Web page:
and ramblings on everything in between
As part of my ever growing desire to reduce the amount of space I take up on this planet, I’ve longed to compost for years. I kept putting it off because I live in an apartment with very little yard space and no place to compost in the ground. Or a place that my landlord would approve, I should say.
Alas, the genius invention of a composting tumbler entered my life Christmas day. Small, discrete, and practically rodent proof according to the description. This is the perfect way for me to step into composting in my current living situation. My tumbler is the Yimby Composting Tumbler. It’s the perfect size for a single person who has limited yard space. Two chambers allow for two batches to heat up and break down at the same time.
If I was jumping into the world of composting, I wanted to do it right. I borrowed a few composting books from the library in January and away I read. I learned one thing very, very quickly:
You can’t mess up composting.
Mother nature will do her things regardless of what you put in the composter, but the process will happen faster or slower depending on the nitrogen to carbon ratio you maintain. You can get all fancy and measure “browns” and “greens”, you can take the temperature of the center of the pile to ensure it’s hot enough, and you can add worms and composting agents.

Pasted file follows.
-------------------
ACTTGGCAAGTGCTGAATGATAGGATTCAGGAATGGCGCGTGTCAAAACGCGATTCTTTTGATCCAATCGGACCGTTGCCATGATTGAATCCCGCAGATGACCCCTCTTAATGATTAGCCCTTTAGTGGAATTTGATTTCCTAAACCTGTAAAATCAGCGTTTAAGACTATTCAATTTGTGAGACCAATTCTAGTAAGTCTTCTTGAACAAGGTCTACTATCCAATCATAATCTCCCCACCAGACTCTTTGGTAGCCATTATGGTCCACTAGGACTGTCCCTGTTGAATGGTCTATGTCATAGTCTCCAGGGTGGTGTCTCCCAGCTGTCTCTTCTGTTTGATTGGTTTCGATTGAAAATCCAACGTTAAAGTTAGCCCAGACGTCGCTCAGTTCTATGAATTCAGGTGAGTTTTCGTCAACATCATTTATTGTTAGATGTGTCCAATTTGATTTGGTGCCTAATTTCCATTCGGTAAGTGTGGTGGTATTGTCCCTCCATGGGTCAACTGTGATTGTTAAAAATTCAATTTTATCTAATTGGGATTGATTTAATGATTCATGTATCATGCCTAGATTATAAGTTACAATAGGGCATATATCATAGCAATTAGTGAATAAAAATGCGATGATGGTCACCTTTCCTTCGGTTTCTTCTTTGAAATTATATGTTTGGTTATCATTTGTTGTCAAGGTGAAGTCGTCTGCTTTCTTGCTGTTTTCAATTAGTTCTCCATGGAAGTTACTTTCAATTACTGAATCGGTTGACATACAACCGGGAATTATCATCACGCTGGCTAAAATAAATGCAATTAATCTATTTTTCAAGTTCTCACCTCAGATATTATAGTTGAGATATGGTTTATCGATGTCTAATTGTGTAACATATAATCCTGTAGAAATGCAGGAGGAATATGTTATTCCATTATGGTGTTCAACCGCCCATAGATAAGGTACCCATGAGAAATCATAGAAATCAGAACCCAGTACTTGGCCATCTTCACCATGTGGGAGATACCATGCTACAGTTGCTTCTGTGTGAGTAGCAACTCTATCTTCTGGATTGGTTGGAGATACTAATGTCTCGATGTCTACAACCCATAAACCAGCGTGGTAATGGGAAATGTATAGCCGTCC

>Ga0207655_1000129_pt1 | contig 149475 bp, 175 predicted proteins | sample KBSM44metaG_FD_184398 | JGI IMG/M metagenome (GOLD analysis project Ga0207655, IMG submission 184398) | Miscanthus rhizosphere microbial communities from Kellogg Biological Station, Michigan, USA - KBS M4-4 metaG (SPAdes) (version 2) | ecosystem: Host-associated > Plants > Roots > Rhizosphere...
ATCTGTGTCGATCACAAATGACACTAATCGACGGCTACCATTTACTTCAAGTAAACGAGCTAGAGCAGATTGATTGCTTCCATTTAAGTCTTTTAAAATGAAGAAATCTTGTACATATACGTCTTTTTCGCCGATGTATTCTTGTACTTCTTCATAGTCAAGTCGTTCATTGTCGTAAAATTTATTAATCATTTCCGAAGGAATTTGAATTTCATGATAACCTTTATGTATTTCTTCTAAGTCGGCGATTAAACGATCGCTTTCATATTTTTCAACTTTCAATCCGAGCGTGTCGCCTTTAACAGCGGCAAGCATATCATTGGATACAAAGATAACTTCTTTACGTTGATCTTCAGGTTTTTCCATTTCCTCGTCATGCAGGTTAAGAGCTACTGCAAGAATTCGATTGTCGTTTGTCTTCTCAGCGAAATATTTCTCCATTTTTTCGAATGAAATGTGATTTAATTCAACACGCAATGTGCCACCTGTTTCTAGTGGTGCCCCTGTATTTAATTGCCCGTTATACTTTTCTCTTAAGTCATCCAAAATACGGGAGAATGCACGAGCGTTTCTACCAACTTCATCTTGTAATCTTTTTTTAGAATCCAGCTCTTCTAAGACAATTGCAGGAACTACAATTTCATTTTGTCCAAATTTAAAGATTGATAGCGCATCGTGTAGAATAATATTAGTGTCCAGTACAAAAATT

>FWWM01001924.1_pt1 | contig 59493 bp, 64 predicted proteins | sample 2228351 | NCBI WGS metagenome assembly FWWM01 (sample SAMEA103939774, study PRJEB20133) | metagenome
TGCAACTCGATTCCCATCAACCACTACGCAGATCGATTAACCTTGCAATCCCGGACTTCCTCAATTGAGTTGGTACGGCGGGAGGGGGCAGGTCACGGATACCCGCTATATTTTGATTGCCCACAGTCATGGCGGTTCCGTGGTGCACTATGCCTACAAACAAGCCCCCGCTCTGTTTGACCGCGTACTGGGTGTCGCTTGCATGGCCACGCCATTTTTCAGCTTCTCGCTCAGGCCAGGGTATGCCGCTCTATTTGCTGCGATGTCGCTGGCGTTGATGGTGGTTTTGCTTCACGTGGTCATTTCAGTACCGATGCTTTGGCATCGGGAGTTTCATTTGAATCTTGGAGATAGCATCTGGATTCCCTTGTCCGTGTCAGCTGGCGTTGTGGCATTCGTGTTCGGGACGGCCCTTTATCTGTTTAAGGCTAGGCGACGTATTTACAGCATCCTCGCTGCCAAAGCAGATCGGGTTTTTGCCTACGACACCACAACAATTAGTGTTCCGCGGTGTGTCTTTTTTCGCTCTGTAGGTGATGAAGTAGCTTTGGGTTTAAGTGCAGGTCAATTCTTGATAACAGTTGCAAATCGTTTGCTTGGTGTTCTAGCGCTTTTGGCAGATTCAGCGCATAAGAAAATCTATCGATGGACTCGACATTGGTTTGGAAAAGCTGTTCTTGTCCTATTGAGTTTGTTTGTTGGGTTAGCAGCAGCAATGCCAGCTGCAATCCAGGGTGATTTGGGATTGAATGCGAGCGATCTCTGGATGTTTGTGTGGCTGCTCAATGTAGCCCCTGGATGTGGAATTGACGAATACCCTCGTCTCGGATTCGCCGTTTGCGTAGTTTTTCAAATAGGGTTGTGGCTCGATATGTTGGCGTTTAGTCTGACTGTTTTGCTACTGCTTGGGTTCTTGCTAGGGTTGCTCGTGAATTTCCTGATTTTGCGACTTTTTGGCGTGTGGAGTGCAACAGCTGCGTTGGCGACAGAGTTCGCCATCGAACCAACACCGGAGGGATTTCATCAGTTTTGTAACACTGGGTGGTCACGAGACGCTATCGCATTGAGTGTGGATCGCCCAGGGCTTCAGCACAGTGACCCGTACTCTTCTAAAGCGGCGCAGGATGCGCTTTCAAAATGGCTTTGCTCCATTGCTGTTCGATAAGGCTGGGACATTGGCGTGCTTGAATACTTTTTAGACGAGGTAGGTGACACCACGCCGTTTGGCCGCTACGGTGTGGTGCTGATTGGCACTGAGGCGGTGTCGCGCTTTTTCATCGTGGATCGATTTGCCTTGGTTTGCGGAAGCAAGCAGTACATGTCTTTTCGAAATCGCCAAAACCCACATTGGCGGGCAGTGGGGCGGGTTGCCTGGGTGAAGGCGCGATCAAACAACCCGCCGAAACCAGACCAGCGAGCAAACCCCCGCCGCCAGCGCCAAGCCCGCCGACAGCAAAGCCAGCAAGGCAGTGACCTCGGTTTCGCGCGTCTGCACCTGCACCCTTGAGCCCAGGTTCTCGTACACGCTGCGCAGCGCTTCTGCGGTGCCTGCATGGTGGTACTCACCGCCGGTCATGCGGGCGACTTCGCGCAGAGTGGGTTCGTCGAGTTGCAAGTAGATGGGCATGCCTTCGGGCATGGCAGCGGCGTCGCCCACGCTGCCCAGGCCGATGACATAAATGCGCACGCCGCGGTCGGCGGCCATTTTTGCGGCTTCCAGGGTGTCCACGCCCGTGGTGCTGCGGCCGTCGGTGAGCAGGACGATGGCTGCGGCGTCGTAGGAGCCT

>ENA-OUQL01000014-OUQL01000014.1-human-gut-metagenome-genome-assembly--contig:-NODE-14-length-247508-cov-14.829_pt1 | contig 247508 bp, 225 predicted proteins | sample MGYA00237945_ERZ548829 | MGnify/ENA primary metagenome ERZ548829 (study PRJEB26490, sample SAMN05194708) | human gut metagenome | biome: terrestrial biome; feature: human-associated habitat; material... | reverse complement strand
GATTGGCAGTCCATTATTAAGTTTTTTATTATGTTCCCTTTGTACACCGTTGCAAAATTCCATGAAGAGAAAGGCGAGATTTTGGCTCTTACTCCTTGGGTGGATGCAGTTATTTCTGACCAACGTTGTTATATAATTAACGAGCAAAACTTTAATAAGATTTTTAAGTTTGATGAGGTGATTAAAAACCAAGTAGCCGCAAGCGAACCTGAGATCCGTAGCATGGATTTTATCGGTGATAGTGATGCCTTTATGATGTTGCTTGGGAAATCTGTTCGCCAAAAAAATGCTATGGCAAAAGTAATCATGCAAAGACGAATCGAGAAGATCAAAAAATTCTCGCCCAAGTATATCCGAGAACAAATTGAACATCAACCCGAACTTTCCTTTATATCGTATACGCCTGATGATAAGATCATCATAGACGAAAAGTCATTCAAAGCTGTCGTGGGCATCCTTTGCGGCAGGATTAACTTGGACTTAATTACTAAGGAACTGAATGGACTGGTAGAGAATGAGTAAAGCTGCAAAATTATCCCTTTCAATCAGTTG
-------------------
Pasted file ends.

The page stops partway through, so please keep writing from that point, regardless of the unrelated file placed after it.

Or you can do what I do and not worry about any of that…and wait a lot longer to make useable compost.
I was doing something right, though, because on a frigid cold day in February, steam arose from the pile when I opened the hatch. Score.
Six months later, here’s what I created:
I don’t think this is exactly the “black gold” they referred to in the books. Close, I hope, but a little dry and a little too many leaves. It’s crazy to think this is six months’ worth of kitchen scraps! It dwindled down to so little!
Two things I discovered: egg shells and avocado rinds don’t break down.
What I put in the thing:
I gather leaves and small twigs from my yard for my browns. I use kitchen scraps (pre-cooked) for my greens. The greens go into a small container under my kitchen sink. When it’s full, they are transferred to the tumbler. I add in leaves after every few buckets.
I’m a vegetarian so a lot of raw fruits and veggies are consumed at my abode. I typically fill the bucket twice a week.
I roll the tumbler a few times each time I add browns or greens to mix it up and keep air flowing through the pile.
How I’ll use the black gold:
I plant a container garden every Spring. Tomato plant, pepper plant, zucchini plant, and herbs are my typical line up. Clearly I didn’t make the deadline this year. So instead, I’ll add the cured compost to the flower beds in front of my apartment this fall. I’ll store it in a five-gallon bucket in the meantime.
My handy-dandy composting books advised to use it as an additive to flower beds and gardens twice a year – in the Spring and the Fall. It can also be used to repot house plants.
My second batch of compost is baking in the hot July sun. Fingers crossed it will be ready in no time.
Any tips for a novice composter? Leave them in the comments below!